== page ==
On several occasions during 2009 the government promised that it would end the grave problem of extrajudicial executions by members of the security forces. Yet the Rapid Action Battalion (RAB)—an elite paramilitary law enforcement agency—and the police continued to kill people in what the authorities refer to as “crossfire” killings, “encounters,” and “shootouts” but in fact constitute thinly disguised extrajudicial executions. According to the human rights group Odhikar, 109 such killings were reported in the press between January 1 and October 31, 2009. The killings increased significantly during the second half of the year, suggesting a lack of commitment to confront the security forces once the government settled into office. Alleged members of outlawed left-wing political parties are particularly targeted. In echoes of previous governments’ statements that had been heavily criticized by the Awami League while in opposition, the government claimed that law enforcement agencies were only exercising their right to self defense. On May 27, RAB killed two Dhaka polytechnic students, Mohammad Ali Jinnah and Mohsin Sheikh, in what RAB referred to as a “shootout.” However, witnesses stated that the two men were arrested at night at their campus. Jinnah’s family has filed a murder case against 10 RAB officers questioning how the victims, while allegedly running to escape, were shot in the chest, abdomen, and throat.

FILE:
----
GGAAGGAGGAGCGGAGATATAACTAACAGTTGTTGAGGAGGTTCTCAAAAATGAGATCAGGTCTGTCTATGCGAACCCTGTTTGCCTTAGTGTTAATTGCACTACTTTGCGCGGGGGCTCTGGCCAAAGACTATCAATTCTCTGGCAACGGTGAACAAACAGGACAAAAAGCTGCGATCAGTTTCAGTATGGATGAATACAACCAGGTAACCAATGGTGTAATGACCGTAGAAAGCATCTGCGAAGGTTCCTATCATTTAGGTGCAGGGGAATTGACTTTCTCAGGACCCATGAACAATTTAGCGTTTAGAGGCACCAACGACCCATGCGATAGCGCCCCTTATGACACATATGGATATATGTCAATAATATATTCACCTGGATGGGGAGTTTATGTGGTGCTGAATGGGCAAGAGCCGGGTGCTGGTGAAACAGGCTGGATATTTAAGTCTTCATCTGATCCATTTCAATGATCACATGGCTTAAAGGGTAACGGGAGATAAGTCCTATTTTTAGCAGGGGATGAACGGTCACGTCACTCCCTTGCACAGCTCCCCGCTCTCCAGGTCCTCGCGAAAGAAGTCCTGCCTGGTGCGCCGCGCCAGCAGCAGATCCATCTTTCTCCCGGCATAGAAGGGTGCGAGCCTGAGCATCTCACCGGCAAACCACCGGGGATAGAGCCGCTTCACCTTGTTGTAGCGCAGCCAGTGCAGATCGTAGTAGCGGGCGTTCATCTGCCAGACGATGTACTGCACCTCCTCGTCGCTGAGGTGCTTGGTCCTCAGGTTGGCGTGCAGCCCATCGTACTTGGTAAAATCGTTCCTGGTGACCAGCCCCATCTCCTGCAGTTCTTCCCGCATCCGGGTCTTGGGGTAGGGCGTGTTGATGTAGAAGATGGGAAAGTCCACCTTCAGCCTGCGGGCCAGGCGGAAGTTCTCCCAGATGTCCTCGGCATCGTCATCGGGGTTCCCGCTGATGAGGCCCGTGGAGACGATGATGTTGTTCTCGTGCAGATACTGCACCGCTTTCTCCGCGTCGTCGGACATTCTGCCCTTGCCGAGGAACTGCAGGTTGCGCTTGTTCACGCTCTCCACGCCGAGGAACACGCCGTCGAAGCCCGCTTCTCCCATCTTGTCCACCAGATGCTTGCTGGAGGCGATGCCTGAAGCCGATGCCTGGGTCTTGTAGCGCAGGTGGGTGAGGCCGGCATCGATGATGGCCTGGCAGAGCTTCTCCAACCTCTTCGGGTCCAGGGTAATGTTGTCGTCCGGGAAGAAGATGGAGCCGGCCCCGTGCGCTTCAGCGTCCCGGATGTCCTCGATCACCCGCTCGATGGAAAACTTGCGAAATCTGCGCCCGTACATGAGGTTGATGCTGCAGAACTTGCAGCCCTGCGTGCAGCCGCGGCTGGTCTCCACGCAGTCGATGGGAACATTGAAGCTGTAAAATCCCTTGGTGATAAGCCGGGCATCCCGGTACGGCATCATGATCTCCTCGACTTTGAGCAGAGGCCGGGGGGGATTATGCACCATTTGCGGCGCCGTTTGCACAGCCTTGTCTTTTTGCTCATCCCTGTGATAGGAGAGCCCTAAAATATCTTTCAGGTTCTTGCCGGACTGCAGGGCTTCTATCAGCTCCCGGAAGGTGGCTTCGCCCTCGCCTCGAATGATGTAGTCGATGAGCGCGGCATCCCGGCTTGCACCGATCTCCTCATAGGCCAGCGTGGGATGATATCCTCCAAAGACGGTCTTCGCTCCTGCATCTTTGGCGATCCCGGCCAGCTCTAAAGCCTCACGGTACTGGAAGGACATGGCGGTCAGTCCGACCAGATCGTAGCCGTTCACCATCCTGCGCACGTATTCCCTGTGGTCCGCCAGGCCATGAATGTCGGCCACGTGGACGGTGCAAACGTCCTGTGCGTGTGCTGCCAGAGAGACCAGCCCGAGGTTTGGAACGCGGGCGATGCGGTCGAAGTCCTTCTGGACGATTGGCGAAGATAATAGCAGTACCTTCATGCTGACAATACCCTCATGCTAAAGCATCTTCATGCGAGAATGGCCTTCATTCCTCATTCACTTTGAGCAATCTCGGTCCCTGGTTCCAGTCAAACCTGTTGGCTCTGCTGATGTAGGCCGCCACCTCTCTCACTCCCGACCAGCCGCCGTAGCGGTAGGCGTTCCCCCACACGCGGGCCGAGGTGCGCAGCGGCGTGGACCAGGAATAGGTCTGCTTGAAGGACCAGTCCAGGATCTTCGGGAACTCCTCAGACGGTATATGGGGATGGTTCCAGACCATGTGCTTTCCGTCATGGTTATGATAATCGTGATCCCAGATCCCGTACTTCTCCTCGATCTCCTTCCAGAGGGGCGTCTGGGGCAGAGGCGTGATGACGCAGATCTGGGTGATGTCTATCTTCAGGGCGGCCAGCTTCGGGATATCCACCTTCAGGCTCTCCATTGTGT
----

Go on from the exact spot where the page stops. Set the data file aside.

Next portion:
Once a person is under custody, the police have a range of alternative ways to proceed. If the detainee can be accused of a serious offence like murder or storing illegal weapons then the investigating officer will already be calculating how much money can be made and from whom it can be collected. On one side, he will be taking money from the complainant (such as on the pretext of needing to purchase fuel for the police vehicle). On the other, he will be bargaining with the accused about how much it will cost to escape from the charges, or at least from the Third Degree Method, or death by “crossfire”.